governments of their host countries. Following the implementation of the new regulations, registration by diaspora Georgians effectively came to an abrupt halt. The unexplained midstream regulatory change by the Foreign Ministry, aside from raising yet unanswered questions concerning its motivation for doing so, prompted Georgian Voice, other CSOs and scholars to consider more broadly what Georgia’s objectives as a democratic society are, what they should be, and how those objectives should be implemented. Georgian In response to the Georgian government’s deleterious rule change, Voice now Georgian Voice filed a petition (copy attached) with the Ministry of plans to file a Foreign Affairs to vacate their harmful “proof of residency” decree. As of formal lawsuit the date of this report, the Ministry has failed to respond to the Georgian to seek an Voice petition within the timeframe required by law. Georgian Voice now injunction, or plans to file a formal lawsuit to seek an injunction, or revocation, of the revocation, of offending Ministry decrees. the offending Ministry Opportunities for further registration of overseas voters have effectively decrees. passed for the current election cycle, with parliamentary elections having been set by the government to take place on October 1, 2012 (curiously, and without precedent, on a Monday, as Sunday is traditionally Election Day in Georgia), but Georgian Voice hopes to revive OCV registration if we can get a positive decision from the Georgian courts in time for the 2013 presidential election. Democratization theory instructs that, for governments to be perceived as having legitimacy to act on behalf of the citizenry at large, interests must be represented within the political system. Many democratic states have responded to this challenge in the first instance by enacting and implementing mechanisms for their citizenry to vote in home elections whilst abroad. Georgia’s enactment of the 2011 diaspora voter registration law represented a major step forward towards approaching international norms for full democratic political representation for its citizens. The July 2012 change in regulations that brought a halt to the registration process appears all the more unfortunate in that light. The main problem that Georgia faces, as already identified, is that the government’s stated policy of encouraging and facilitating diaspora registration and voting, as enacted by Parliament, is no longer being implemented since the July 2012 change in the registration regulations to require documentation of foreign addresses. The fact that diaspora registration using the government’s online registration procedure essentially ceased following implementation of the July 2012 change in registration procedures confirms that the Georgian government’s requirement that registrants document their foreign addresses frightens diaspora voters, which serves to disenfranchise them.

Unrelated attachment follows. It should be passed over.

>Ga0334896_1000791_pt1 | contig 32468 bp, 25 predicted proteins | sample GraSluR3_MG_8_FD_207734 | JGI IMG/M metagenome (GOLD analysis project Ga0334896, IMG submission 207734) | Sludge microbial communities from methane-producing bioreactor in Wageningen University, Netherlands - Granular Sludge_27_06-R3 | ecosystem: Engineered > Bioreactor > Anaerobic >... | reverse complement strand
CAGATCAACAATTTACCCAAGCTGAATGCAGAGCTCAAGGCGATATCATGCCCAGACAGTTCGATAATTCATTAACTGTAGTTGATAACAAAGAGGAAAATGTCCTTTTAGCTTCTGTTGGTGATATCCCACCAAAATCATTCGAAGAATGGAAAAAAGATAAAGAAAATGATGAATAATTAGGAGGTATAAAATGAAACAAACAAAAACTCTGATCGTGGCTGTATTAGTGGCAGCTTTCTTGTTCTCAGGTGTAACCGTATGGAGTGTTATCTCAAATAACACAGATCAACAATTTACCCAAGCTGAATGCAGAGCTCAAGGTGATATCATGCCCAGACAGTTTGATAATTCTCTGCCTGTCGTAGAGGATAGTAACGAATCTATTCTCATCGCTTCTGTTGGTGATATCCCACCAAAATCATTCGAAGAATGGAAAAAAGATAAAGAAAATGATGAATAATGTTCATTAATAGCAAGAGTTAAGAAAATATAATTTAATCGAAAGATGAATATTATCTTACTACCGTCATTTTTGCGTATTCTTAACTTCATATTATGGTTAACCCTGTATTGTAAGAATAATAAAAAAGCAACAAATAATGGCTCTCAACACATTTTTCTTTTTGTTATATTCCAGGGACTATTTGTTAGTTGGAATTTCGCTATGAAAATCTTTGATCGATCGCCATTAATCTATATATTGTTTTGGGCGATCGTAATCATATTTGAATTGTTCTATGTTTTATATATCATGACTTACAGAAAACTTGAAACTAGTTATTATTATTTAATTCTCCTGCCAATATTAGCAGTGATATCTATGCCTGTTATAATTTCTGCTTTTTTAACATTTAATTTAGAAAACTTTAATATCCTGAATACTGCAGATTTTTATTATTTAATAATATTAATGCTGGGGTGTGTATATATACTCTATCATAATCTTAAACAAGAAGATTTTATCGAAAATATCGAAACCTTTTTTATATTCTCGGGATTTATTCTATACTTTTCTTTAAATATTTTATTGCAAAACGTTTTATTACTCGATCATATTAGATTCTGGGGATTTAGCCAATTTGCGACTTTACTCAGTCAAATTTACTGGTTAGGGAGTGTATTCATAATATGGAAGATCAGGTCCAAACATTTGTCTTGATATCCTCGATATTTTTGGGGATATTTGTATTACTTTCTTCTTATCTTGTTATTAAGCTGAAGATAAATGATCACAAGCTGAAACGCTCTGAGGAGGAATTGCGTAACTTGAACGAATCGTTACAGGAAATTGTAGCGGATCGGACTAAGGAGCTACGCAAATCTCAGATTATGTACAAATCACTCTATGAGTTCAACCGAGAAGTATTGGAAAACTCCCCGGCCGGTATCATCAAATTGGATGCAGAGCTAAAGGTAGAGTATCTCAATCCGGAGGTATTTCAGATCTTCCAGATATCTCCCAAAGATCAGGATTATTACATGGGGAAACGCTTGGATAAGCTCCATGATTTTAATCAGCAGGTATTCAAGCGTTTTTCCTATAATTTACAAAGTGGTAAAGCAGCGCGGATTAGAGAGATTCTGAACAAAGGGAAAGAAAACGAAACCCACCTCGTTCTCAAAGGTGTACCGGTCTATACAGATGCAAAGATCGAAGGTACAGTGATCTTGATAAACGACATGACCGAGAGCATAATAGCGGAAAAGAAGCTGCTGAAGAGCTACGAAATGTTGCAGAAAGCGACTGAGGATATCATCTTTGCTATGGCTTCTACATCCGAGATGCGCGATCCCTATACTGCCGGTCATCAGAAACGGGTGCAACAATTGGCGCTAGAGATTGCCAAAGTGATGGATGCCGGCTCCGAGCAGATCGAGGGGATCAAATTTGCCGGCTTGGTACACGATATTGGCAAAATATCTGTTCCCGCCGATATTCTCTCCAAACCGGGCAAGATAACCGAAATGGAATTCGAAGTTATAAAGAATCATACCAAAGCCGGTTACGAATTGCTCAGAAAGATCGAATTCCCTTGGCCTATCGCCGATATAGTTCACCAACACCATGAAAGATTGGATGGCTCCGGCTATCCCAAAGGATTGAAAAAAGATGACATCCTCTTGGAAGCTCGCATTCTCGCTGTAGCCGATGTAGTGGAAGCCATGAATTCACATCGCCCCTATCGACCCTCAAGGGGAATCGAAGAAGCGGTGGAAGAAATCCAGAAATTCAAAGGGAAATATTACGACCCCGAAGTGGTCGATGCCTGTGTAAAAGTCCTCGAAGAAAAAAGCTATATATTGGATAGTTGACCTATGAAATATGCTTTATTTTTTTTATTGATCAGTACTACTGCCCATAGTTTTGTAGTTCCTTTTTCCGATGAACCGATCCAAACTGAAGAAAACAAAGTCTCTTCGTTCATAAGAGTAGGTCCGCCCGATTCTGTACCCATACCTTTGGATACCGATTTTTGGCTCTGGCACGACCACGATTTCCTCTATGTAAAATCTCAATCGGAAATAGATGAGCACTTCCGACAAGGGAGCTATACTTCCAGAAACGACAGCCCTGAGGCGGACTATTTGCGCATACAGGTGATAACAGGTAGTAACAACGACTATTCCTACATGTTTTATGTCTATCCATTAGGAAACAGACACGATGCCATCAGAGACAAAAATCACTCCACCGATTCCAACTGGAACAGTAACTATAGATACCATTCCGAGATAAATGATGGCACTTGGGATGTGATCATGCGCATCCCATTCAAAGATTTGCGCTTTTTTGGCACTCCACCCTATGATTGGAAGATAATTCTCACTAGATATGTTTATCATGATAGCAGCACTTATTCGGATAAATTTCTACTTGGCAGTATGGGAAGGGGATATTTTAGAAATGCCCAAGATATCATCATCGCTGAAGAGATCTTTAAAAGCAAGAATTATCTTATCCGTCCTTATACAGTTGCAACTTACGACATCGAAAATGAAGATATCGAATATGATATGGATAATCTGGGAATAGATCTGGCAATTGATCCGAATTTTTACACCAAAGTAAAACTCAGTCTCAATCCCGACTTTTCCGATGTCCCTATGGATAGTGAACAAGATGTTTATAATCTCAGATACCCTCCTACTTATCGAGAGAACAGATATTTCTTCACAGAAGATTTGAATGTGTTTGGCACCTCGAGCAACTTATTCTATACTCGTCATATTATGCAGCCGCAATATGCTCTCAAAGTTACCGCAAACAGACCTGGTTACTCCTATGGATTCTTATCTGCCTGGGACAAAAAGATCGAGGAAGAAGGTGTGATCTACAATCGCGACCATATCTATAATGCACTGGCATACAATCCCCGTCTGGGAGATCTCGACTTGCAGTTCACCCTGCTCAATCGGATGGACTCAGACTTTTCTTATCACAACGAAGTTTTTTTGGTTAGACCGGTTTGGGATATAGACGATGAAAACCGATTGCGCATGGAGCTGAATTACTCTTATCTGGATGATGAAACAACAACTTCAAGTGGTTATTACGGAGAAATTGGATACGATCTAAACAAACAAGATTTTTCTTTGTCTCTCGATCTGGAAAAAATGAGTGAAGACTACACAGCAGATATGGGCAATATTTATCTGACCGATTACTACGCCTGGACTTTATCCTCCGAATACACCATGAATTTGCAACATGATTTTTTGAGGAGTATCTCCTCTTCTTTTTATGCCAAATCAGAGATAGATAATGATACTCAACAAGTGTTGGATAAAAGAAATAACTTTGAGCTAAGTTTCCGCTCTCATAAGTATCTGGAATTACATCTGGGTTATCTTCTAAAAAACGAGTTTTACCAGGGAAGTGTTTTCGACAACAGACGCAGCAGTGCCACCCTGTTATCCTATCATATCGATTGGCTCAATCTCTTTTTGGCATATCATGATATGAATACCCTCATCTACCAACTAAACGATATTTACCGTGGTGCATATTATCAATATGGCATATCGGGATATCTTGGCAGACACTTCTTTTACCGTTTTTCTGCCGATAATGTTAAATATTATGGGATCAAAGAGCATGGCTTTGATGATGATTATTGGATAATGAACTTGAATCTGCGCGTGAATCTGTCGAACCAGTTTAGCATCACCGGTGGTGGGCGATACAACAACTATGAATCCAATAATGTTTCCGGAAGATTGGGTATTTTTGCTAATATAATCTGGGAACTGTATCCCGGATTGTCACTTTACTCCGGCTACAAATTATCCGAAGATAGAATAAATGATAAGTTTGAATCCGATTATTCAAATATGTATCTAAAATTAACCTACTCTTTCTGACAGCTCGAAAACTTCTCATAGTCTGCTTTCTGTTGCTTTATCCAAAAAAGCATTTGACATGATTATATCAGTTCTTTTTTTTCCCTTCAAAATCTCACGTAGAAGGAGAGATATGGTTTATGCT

This is a chilling and aberrant policy that should be immediately repudiated by the Georgian government.